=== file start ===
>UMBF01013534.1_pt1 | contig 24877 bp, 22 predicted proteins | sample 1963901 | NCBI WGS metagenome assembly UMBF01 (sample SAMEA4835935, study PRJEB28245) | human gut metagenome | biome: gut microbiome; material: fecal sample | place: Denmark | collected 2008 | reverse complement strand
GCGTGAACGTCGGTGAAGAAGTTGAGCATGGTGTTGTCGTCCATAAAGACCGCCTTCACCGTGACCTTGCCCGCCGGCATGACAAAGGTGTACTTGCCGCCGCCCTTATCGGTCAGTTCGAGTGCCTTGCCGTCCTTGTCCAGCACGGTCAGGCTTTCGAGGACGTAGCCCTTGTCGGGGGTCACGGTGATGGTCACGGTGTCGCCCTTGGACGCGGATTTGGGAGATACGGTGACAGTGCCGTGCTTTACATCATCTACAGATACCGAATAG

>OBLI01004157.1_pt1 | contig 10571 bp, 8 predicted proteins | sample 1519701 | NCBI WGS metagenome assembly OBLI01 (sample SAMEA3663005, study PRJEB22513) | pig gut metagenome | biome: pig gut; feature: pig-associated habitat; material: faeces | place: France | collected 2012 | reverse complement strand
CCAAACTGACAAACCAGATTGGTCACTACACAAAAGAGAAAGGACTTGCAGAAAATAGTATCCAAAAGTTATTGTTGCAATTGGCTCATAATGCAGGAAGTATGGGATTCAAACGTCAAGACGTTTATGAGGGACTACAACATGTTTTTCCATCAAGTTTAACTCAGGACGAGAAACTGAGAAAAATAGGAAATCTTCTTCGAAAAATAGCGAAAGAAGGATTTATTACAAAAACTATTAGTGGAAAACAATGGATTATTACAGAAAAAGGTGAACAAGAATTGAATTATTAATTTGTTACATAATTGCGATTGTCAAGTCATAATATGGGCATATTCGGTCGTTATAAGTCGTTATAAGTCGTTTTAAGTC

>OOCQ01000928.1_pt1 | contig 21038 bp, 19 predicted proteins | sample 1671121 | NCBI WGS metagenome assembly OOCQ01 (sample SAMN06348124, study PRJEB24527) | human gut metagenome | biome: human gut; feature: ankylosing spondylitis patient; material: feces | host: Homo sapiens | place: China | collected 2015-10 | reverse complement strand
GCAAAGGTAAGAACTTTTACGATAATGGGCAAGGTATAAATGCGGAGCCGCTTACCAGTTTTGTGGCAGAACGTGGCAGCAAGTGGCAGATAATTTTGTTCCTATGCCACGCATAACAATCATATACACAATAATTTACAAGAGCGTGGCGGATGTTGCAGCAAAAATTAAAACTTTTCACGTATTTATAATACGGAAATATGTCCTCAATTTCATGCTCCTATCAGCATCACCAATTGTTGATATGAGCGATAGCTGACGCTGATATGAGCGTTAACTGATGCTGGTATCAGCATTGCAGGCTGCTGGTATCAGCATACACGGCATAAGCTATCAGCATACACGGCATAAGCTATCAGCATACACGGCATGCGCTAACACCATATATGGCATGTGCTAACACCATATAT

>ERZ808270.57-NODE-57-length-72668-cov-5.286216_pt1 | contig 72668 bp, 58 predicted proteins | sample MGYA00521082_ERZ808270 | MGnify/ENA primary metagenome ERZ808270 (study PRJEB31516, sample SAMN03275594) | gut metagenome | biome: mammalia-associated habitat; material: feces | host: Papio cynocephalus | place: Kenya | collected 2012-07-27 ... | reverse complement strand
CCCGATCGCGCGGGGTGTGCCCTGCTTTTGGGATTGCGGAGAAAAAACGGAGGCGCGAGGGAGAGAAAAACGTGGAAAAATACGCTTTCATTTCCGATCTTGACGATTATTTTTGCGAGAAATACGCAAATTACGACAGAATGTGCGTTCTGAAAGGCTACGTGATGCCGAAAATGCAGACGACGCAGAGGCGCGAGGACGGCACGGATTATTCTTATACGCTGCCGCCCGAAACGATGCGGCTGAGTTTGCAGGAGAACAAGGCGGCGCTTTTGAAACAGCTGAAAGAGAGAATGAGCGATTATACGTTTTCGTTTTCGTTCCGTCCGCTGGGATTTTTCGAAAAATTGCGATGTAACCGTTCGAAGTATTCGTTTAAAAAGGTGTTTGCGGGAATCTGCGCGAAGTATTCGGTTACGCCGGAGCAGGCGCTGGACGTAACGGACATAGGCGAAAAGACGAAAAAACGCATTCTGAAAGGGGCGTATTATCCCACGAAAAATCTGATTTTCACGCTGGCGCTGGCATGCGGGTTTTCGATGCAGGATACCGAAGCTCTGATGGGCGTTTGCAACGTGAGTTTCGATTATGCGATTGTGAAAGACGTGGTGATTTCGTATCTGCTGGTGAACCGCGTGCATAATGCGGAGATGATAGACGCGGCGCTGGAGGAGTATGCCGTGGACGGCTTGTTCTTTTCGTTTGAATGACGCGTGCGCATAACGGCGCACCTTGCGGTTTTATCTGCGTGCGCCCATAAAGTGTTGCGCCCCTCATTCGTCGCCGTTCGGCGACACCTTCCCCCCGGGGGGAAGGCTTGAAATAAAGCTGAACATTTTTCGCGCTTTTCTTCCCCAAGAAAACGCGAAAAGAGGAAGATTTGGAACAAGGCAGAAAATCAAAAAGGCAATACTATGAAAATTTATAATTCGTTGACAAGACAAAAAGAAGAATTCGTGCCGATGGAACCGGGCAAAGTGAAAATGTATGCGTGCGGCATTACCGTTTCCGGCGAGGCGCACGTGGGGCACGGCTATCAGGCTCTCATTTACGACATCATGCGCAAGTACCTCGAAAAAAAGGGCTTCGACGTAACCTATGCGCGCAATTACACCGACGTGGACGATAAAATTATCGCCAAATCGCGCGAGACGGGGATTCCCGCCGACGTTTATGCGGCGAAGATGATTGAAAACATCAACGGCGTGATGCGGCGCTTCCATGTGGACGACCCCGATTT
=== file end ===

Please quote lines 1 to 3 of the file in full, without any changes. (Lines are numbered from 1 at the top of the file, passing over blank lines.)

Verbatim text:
>UMBF01013534.1_pt1 | contig 24877 bp, 22 predicted proteins | sample 1963901 | NCBI WGS metagenome assembly UMBF01 (sample SAMEA4835935, study PRJEB28245) | human gut metagenome | biome: gut microbiome; material: fecal sample | place: Denmark | collected 2008 | reverse complement strand
GCGTGAACGTCGGTGAAGAAGTTGAGCATGGTGTTGTCGTCCATAAAGACCGCCTTCACCGTGACCTTGCCCGCCGGCATGACAAAGGTGTACTTGCCGCCGCCCTTATCGGTCAGTTCGAGTGCCTTGCCGTCCTTGTCCAGCACGGTCAGGCTTTCGAGGACGTAGCCCTTGTCGGGGGTCACGGTGATGGTCACGGTGTCGCCCTTGGACGCGGATTTGGGAGATACGGTGACAGTGCCGTGCTTTACATCATCTACAGATACCGAATAG

>OBLI01004157.1_pt1 | contig 10571 bp, 8 predicted proteins | sample 1519701 | NCBI WGS metagenome assembly OBLI01 (sample SAMEA3663005, study PRJEB22513) | pig gut metagenome | biome: pig gut; feature: pig-associated habitat; material: faeces | place: France | collected 2012 | reverse complement strand